The Commerce Clause expressly grants Congress the power to regulate commerce “among the several states.” Under the umbrella of the Commerce Clause is the Dormant Commerce Clause which is doctrine generally adopted by the Supreme Court and serves to prohibit a state from passing legislation that improperly burdens or discriminates against interstate commerce.
The complaint asserts a three-fold violation of the clause.
1. Competitors train in New York, but national business is not allowed to enter despite the thriving industry in the state.
2. The products and services that accompany a live MMA show are not permitted which achieves no local benefits.
3. Advertisers have limited exposure to New York markets thus causing them to have to restrict their business to surrounding states.
7. The 2001 Liquor Law is Unconstitutional as Applied to Plaintiffs
This cause of action is in response to a law essentially declaring the MMA events canoe be held in a venue that serves alcohol.
“Just as the Live Professional MMA Ban violates the First Amendment by restricting the expressive conduct of live professional MMA, so too does the 2001 Liquor Law as applied to the Plaintiffs, through its restriction of the performance of live MMA in virtually all venues in New York that serve alcohol. Such a restriction prohibits the fighter Plaintiffs from participating in bouts in front of live audiences and expressing their message to spectators in New York, and it prohibits MMA promoters, such as Plaintiff Zuffa, from promoting live MMA events in New York.”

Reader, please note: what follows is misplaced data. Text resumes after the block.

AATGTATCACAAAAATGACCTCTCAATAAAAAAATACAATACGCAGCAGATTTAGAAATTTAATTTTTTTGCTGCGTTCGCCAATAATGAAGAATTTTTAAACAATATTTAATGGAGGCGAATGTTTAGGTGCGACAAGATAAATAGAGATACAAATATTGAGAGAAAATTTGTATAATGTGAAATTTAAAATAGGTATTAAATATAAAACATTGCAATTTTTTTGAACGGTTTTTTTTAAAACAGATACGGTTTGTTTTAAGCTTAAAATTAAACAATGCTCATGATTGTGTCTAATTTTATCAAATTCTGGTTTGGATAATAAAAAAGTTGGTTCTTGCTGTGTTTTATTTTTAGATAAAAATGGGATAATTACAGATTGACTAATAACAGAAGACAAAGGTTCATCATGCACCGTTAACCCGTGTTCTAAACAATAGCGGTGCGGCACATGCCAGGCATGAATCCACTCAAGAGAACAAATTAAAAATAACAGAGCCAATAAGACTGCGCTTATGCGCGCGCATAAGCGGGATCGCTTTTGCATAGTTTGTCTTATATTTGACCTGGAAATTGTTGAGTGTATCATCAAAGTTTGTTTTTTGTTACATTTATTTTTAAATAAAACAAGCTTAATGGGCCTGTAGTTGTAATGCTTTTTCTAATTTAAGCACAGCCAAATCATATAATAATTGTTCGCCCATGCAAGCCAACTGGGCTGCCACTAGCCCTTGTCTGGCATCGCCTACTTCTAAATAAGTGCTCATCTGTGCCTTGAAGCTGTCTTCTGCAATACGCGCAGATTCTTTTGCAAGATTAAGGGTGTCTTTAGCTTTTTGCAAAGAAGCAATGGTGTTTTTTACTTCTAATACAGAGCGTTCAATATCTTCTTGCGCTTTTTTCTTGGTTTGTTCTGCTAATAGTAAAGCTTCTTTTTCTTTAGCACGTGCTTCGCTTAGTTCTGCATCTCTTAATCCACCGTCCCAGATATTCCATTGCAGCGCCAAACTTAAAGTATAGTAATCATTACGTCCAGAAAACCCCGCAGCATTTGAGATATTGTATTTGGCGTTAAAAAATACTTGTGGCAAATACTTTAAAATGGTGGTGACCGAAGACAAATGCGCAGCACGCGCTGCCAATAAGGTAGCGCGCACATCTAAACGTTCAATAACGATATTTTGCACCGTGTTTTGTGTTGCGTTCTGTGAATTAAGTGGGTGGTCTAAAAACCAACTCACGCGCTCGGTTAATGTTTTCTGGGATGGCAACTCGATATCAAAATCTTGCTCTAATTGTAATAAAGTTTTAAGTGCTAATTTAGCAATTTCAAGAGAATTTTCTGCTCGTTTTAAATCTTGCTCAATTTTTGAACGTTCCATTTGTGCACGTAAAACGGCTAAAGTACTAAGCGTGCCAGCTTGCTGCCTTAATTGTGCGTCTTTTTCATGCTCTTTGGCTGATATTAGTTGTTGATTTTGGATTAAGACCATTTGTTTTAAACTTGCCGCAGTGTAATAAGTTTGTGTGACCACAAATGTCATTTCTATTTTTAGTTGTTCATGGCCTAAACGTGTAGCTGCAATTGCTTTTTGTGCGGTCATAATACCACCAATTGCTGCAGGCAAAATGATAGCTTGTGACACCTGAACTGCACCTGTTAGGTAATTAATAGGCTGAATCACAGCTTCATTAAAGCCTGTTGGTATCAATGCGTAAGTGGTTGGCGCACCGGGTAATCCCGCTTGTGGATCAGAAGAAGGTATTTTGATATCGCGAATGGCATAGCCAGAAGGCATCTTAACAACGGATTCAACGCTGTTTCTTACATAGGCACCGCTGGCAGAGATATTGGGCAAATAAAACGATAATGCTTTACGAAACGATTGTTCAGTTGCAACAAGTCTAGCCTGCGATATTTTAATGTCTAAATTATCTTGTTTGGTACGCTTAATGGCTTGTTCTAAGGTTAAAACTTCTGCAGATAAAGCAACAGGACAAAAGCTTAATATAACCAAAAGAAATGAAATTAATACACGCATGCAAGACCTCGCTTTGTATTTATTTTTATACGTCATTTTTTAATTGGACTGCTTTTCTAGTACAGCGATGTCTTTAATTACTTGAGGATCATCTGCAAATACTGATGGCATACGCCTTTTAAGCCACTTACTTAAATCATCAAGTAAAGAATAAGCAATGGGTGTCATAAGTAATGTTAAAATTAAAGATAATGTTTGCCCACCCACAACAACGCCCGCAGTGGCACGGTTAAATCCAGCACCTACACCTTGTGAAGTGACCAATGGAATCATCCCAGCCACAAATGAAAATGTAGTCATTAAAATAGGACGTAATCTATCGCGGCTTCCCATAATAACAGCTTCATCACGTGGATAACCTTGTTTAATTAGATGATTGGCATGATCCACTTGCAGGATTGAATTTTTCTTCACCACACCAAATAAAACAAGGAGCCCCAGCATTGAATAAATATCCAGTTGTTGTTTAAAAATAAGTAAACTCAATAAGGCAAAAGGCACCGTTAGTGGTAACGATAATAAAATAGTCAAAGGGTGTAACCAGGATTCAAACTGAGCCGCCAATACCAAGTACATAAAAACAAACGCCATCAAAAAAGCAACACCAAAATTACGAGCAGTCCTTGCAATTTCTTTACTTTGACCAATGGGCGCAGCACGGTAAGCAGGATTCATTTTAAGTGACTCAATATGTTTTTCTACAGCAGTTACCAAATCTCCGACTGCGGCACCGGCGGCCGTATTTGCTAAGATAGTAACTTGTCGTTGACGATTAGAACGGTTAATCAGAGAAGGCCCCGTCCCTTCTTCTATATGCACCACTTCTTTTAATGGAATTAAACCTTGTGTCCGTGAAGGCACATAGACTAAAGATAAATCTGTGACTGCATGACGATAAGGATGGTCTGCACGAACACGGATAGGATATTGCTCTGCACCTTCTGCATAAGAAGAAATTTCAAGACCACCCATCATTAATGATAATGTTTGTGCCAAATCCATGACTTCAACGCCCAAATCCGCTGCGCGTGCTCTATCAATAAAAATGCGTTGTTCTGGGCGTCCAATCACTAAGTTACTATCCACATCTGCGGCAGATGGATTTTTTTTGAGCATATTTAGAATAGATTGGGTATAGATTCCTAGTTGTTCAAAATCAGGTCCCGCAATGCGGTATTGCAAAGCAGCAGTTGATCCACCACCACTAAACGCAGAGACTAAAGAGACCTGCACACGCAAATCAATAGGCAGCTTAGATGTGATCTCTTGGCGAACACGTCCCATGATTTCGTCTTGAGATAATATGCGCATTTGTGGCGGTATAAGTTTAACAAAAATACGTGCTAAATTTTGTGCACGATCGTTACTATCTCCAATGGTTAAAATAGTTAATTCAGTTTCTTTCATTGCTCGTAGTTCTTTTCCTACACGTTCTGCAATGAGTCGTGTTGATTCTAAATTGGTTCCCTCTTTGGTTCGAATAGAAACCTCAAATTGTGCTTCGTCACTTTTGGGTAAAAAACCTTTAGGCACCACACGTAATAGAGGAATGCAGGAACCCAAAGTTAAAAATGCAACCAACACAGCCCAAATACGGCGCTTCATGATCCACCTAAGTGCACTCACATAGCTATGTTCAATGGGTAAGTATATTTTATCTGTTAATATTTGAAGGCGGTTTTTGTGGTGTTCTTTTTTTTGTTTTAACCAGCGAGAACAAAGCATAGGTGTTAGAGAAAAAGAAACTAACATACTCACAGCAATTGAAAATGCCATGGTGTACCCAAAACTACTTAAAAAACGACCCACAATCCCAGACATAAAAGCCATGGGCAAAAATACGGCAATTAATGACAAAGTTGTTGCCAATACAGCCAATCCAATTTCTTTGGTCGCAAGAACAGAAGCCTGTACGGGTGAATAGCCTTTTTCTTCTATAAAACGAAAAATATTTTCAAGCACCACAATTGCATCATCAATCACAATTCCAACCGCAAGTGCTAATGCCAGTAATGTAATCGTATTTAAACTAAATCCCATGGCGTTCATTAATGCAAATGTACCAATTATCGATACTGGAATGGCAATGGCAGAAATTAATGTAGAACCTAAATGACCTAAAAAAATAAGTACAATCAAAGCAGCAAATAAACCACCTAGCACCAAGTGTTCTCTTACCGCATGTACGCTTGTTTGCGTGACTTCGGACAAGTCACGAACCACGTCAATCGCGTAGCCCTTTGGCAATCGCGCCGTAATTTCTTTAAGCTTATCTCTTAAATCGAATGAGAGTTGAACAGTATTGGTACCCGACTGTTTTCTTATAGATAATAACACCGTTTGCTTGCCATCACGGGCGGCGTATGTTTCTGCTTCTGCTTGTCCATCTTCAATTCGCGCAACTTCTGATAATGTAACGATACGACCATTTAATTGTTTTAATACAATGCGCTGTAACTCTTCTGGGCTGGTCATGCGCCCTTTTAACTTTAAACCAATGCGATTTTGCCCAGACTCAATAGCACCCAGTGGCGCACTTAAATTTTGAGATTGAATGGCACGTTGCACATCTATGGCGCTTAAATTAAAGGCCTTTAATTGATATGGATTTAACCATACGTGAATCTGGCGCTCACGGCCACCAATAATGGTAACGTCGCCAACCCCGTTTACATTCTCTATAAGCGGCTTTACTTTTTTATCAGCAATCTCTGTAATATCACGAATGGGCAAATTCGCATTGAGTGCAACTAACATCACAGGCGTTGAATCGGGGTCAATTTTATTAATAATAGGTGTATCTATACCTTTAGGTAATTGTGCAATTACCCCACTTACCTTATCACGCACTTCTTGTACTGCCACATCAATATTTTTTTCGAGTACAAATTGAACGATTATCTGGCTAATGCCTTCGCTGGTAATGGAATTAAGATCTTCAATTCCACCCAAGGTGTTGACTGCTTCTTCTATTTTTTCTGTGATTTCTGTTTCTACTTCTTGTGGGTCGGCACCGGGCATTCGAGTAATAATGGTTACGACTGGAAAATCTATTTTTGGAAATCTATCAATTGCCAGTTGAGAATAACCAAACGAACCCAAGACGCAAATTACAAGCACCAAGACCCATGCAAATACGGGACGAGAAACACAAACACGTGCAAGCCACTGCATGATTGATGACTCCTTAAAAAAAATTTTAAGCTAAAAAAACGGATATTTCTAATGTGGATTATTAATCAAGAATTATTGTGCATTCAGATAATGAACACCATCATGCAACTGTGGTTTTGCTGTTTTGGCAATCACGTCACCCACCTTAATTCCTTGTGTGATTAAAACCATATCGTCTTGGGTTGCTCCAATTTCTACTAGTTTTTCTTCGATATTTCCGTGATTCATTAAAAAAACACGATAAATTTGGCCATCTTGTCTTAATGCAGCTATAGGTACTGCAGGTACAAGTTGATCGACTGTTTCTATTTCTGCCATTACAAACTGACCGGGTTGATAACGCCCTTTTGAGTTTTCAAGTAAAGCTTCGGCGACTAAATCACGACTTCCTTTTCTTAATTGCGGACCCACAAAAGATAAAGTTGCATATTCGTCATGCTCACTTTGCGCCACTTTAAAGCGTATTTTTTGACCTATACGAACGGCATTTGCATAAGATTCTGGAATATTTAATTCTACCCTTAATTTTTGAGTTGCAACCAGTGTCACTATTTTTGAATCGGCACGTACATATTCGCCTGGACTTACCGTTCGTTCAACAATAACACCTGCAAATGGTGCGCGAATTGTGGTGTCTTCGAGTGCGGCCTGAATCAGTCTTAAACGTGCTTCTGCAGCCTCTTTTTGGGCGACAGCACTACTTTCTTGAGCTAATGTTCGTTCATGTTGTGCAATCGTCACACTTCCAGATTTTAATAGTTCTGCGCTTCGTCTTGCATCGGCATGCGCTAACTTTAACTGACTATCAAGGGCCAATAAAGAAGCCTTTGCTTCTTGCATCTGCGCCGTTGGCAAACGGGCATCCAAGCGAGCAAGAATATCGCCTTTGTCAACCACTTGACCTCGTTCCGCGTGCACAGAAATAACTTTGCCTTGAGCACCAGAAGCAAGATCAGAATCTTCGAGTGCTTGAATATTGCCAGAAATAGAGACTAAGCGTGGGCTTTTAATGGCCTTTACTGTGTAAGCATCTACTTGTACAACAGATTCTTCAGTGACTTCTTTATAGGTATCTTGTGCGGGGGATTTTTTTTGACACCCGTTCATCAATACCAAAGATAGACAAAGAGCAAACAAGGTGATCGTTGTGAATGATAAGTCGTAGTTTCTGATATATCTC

The plaintiffs are asking for an injunction preventing enforcement of the Live Professional MMA Ban and attorney’s costs.
Though the language of the complaint sticks closely to issues surrounding the 1997 ban of the sport, it is widely known that controversies surrounding the “message of the sport” or “safety of the fighters,” were not the only reasons legislation to lift the ban has been repeatedly stalled.
Toward the closing of the New York legislative session this summer UFC President Dana White expressed his belief there were other politics aside from those of the elected officials at play on the issue and it is a widely accepted theory throughout the industry and political realm. Zuffa LLC., is the largest non-union gaming corporation in the country and is owned by UFC owners Frank and Lorenzo Fertitta. White publically asserted his conviction that the Culinary Union is behind much of the anti-MMA effort in New York through funding and coercing with political leaders.
It is no secret that the Culinary Union is continually at ends with Station Casinos, which are also owned by the Fertittas. A few month ago the Culinary Union issued a memo confirming anti-MMA sentiments for the State of New York and outlined reasoning related to the dominant position of Zuffa in the industry and the lack of a fighter’s union. The have also requested Federal Trade Commission investigation of the company.
It is likely that a significant part of the plaintiffs’ motivation for filing suit is an attempt to bypass the influence of the Culinary Union and their “support staff” in the New York State Capitol. This will undoubtedly be test of their powers of persuasion.
The wait between and during legislative sessions has been painfully slow for all New York MMA fans and professionals. Don’t expect the court system to move any faster. In the mean time keep training, keep hoping, keep the faith that someday soon we are all going to be standing in line a Madison Square Garden for the big show.